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A method has been developed to quantify synephrine in bitter orange raw material, extracts, and dietary supplements. Single-laboratory validation has been performed on the method to determine the repeatability, accuracy, selectivity, limit of detection/limit of quantification (LOQ), ruggedness, and linearity for p-synephrine and 5 other biogenic amines: octopamine, phenylephrine (m-synephrine), tyramine, N-methyltyramine, and hordenine, which may be present in bitter orange. p-Synephrine was found to be the primary biogenic amine present in all materials tested, accounting for >80% of the total biogenic amine content in all samples except a finished product. Repeatability precision for synephrine was between 1.48 and 3.55% RSD. Synephrine recovery was between 97.5 and 104%. The minor alkaloids were typically near the LOQ of the method (300–900 μg/g) in the test materials, and between-day precision for the minor compounds was poor because interferences could sometimes be mistakenly identified as one of the minor analytes. Recoveries of the minor components ranged from 99.1 to 103% at approximately 6000 μg/g spike level, to 90.7 to 120% at 300 μg/g spike level.
Zhi Shi is a traditional Chinese medicine derived from the unripe fruit of Citrus aurantium L. [Rutaceae] (CA), which has been used to activate vital energy and circulation, eliminate phlegm, and disperse stagnation (1). CA is commonly referred to in commerce as bitter orange, sour orange, or Seville orange. In addition to containing over 60 flavonoids (2, 3), CA has been reported to contain a number of biogenic amines, including p-synephrine (4–6), octopamine (6), tyramine (6), and N-methyltyramine (5). Penzak et al. reported the primary biogenic amine present in CA as phenylephrine (m-synephrine; 7), a known mydriatic and decongestant present in pharmaceutical preparations. Allison et al. were unable to determine whether CA contained p-synephrine, phenylephrine, or both, because the botanical materials they examined had not been properly authenticated (8). Another closely related biogenic amine, hordenine (N,N-dimethyltyramine), may also be present in CA (9, 10). Wheaton and Stewart elucidated the biosynthetic pathway of p-synephrine from tyramine in citrus species (11). Structures of the 6 biogenic amines of interest are presented in Figure 1.
Synephrine is a sympathomimetic compound that has been shown to have effects on the cardiovascular system through adrenergic stimulation (12, 13), and it may help reduce body fat in humans through a thermogenic action (9, 14, 15). A significant number of dietary supplements used for weight management claim to contain extracts of CA standardized to synephrine. There is some evidence that use of dietary supplements containing extracts of CA can cause increases in blood pressure and heart rate (16) and incidences of myocardial infarction (17), and CA has been implicated in adverse cardiovascular reactions (18), although currently data are insufficient to support any of these adverse events.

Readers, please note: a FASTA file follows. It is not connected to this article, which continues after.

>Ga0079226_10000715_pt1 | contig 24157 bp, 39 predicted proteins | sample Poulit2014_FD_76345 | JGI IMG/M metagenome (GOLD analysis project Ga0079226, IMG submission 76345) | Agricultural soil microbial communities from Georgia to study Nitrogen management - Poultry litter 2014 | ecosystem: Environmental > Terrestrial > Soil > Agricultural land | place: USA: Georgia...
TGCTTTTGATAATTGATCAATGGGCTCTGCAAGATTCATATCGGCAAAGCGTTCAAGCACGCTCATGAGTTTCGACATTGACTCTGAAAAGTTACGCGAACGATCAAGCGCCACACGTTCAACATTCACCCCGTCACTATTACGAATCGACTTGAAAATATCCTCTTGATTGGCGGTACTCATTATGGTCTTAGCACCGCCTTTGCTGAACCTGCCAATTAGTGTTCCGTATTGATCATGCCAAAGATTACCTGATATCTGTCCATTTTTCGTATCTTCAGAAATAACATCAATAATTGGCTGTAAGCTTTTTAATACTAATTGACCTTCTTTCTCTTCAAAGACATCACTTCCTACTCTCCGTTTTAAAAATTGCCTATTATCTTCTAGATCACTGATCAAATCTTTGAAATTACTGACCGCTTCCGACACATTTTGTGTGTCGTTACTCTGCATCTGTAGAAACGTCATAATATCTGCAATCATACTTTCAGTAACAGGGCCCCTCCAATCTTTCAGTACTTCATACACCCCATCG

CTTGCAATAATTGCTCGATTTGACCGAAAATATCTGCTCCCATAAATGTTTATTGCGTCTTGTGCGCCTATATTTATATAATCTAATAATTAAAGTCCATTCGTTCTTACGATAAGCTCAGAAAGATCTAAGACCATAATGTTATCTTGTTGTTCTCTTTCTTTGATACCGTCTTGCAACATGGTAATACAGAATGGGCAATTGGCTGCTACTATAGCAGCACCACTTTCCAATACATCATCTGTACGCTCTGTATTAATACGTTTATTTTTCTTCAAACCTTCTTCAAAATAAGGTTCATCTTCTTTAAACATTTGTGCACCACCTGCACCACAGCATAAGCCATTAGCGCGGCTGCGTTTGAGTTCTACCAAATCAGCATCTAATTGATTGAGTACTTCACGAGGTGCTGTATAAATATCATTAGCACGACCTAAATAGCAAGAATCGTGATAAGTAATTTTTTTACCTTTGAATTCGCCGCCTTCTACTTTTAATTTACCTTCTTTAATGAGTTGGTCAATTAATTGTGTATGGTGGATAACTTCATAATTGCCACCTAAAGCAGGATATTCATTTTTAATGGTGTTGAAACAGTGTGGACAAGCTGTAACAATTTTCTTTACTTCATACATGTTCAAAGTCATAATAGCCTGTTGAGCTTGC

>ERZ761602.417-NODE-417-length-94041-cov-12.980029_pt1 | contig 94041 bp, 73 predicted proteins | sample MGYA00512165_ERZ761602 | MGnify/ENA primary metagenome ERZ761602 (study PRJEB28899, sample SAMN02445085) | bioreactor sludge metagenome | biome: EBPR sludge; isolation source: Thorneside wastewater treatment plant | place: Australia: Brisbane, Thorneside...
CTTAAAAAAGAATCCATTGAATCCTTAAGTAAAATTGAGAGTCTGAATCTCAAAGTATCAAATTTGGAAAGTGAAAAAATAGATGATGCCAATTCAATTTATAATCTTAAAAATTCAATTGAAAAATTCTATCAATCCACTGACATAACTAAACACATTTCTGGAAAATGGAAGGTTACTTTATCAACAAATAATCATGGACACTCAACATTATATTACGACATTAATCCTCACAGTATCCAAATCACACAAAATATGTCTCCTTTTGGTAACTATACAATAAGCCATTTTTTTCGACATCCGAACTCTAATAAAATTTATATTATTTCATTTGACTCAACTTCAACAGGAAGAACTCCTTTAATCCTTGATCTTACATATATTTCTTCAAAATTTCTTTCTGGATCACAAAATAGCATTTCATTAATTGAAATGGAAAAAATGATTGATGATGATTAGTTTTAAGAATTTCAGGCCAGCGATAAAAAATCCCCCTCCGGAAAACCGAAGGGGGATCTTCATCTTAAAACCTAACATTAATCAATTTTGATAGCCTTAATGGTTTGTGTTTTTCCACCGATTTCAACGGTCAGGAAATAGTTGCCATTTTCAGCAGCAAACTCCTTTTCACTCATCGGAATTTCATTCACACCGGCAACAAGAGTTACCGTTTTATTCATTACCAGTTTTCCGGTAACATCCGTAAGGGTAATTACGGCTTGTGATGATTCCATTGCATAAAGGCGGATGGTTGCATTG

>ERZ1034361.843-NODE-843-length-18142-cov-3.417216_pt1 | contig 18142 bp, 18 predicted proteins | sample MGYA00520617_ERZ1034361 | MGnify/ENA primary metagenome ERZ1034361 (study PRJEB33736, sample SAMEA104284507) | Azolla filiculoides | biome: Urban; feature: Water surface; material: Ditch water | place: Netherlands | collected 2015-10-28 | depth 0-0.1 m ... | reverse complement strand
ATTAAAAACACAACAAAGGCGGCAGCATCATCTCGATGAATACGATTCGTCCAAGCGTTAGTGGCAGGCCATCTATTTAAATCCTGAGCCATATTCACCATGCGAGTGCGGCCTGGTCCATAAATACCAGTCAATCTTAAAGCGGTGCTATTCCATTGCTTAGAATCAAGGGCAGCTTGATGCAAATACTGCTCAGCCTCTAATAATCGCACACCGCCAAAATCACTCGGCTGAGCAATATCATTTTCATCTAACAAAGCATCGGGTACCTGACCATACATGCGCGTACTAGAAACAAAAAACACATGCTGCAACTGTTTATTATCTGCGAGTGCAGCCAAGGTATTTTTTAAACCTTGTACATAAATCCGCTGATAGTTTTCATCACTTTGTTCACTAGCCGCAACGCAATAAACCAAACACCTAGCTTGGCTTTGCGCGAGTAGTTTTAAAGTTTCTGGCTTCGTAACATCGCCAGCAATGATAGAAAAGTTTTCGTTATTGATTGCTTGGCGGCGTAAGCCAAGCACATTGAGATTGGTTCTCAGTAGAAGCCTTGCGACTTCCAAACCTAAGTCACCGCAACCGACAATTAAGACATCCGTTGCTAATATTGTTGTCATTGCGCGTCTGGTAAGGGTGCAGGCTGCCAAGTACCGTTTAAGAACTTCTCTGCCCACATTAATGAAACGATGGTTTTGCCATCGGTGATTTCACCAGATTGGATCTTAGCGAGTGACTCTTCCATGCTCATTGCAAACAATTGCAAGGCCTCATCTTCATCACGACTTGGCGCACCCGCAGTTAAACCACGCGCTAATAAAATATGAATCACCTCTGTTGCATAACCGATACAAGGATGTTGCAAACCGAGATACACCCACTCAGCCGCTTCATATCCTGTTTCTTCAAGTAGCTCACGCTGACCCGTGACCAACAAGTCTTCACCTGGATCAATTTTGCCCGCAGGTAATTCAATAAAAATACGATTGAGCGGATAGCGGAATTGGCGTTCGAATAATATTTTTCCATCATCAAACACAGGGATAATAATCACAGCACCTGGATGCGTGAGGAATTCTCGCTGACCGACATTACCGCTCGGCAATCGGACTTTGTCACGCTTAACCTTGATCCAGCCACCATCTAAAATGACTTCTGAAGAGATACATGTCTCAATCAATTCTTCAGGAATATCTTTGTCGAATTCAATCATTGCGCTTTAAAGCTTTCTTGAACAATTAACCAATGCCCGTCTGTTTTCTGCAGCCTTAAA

Because of the possible health concerns associated with the use of dietary supplements containing CA, it is desirable to have an analytical method capable of determining the levels of synephrine and the other biogenic amines in both CA raw materials and finished products. Several methods have been published for the determination of one or more of the biogenic amines in various matrixes. These methods include capillary electrophoresis for the separation of d-synephrine, l-synephrine, d-octopamine, l-octopamine, tyramine, N-methyltyramine, and hordenine (10); reversed-phase column high-performance liquid chromatography (RP-LC) for the determination of octopamine, synephrine, and tyramine (6); column-switching cation-exchange LC with scanning-wavelength ultraviolet (UV) and fluorescence detection for the determination of ephedrine alkaloids and synephrine (19); ion-pairing LC for the determination of octopamine and synephrine/phenylephrine (7); and ion-exchange chromatography for the separation of p-synephrine, octopamine, hordenine, tyramine, and N-methyltyramine (20). None of these methods, however, has demonstrated the ability to separate and quantify all 6 compounds of interest, and most have very limited validation data.
A method capable of separating all 6 biogenic amines of interest in CA raw materials (ground botanical and extracts) and dietary supplement products that contain CA extract was developed and validated. The method uses aqueous extraction followed by mixed-mode RP/ion-pairing LC with UV detection. The biogenic amines are very polar compounds with poor retention in traditional RP systems, necessitating the use of an anionic ion-pairing agent to achieve retention. Several different ion-pairing agents were investigated for suitability. It was determined that using an acidic mobile phase in conjunction with the ion-pairing agent resulted in coelution of at least 2 of the analytes of interest, independent of organic solvent concentration or ion-pairing agent concentration. Adjustment of the mobile phase to a pH near the pKa values of the analytes allowed resolution of all 6 amines. Detection and quantification was achieved at 224 nm, the UV absorbance maximum of synephrine. The accuracy, repeatability, linearity, range, selectivity, and ruggedness of the method were demonstrated.